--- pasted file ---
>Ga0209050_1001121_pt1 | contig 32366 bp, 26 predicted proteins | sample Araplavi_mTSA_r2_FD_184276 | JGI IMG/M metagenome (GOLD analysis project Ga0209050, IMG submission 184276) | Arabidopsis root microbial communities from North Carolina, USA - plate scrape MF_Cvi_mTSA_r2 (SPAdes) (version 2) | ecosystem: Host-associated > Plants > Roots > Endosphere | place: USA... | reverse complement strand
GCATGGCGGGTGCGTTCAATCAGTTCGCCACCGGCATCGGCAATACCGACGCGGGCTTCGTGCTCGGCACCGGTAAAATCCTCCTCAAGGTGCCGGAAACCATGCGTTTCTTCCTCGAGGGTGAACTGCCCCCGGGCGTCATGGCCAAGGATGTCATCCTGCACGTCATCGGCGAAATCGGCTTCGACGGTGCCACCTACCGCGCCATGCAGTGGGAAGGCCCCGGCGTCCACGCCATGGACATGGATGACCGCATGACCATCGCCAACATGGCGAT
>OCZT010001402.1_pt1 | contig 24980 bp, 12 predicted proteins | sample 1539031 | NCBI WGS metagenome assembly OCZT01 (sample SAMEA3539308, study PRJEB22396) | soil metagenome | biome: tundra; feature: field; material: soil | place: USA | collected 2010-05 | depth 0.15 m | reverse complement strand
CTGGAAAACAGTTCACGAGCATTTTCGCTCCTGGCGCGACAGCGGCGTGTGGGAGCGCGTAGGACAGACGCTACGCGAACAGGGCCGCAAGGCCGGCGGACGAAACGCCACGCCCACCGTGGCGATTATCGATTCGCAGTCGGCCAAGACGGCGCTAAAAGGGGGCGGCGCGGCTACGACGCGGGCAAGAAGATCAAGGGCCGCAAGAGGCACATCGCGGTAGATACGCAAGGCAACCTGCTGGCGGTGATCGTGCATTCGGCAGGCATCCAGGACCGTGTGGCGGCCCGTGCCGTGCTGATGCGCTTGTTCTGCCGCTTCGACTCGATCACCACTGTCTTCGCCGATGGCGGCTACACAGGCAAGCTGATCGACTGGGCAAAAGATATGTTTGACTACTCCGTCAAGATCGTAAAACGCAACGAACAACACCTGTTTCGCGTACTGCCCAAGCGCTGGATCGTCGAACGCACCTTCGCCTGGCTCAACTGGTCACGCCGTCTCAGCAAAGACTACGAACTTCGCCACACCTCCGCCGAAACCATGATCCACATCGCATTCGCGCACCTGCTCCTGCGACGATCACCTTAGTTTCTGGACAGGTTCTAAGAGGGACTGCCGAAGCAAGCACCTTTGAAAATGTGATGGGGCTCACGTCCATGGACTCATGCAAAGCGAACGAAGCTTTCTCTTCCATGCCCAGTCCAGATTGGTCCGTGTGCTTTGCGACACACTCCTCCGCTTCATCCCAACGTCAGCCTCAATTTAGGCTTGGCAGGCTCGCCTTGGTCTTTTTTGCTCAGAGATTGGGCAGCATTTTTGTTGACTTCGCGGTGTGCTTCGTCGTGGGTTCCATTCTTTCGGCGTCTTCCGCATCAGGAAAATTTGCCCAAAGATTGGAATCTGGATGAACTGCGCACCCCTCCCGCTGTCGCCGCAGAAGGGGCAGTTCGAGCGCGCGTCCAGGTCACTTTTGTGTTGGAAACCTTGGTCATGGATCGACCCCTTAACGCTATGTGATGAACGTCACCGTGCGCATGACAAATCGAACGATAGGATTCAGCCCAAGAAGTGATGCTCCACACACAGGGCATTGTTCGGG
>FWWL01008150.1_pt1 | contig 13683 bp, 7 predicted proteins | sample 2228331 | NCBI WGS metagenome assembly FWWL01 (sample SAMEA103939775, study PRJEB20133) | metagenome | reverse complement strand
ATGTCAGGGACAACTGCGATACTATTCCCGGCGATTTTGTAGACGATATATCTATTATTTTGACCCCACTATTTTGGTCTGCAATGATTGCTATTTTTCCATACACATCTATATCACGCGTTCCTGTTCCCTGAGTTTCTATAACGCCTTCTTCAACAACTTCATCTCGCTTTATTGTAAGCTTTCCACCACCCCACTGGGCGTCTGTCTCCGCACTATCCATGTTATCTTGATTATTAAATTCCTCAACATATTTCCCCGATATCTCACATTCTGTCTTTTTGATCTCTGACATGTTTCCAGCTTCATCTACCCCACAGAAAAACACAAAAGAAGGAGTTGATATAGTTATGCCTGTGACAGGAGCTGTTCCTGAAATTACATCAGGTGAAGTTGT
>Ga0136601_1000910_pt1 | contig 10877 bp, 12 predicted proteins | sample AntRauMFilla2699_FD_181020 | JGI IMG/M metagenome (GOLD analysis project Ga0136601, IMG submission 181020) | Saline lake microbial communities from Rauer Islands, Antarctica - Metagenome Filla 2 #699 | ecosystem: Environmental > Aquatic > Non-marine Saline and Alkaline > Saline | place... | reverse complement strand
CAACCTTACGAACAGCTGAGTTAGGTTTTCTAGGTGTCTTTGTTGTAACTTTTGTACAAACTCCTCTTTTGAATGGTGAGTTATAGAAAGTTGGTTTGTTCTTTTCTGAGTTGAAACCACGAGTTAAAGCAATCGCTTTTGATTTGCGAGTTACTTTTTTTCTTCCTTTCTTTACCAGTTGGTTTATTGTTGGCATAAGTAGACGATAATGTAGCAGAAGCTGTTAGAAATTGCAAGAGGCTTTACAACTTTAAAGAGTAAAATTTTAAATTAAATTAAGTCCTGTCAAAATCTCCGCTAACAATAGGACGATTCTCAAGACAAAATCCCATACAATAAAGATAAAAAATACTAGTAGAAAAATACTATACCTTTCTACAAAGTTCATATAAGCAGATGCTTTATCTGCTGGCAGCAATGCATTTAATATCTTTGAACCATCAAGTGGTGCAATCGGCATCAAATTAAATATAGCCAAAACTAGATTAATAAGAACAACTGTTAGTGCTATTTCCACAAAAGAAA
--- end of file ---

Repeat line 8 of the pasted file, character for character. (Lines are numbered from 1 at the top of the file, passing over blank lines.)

CAACCTTACGAACAGCTGAGTTAGGTTTTCTAGGTGTCTTTGTTGTAACTTTTGTACAAACTCCTCTTTTGAATGGTGAGTTATAGAAAGTTGGTTTGTTCTTTTCTGAGTTGAAACCACGAGTTAAAGCAATCGCTTTTGATTTGCGAGTTACTTTTTTTCTTCCTTTCTTTACCAGTTGGTTTATTGTTGGCATAAGTAGACGATAATGTAGCAGAAGCTGTTAGAAATTGCAAGAGGCTTTACAACTTTAAAGAGTAAAATTTTAAATTAAATTAAGTCCTGTCAAAATCTCCGCTAACAATAGGACGATTCTCAAGACAAAATCCCATACAATAAAGATAAAAAATACTAGTAGAAAAATACTATACCTTTCTACAAAGTTCATATAAGCAGATGCTTTATCTGCTGGCAGCAATGCATTTAATATCTTTGAACCATCAAGTGGTGCAATCGGCATCAAATTAAATATAGCCAAAACTAGATTAATAAGAACAACTGTTAGTGCTATTTCCACAAAAGAAA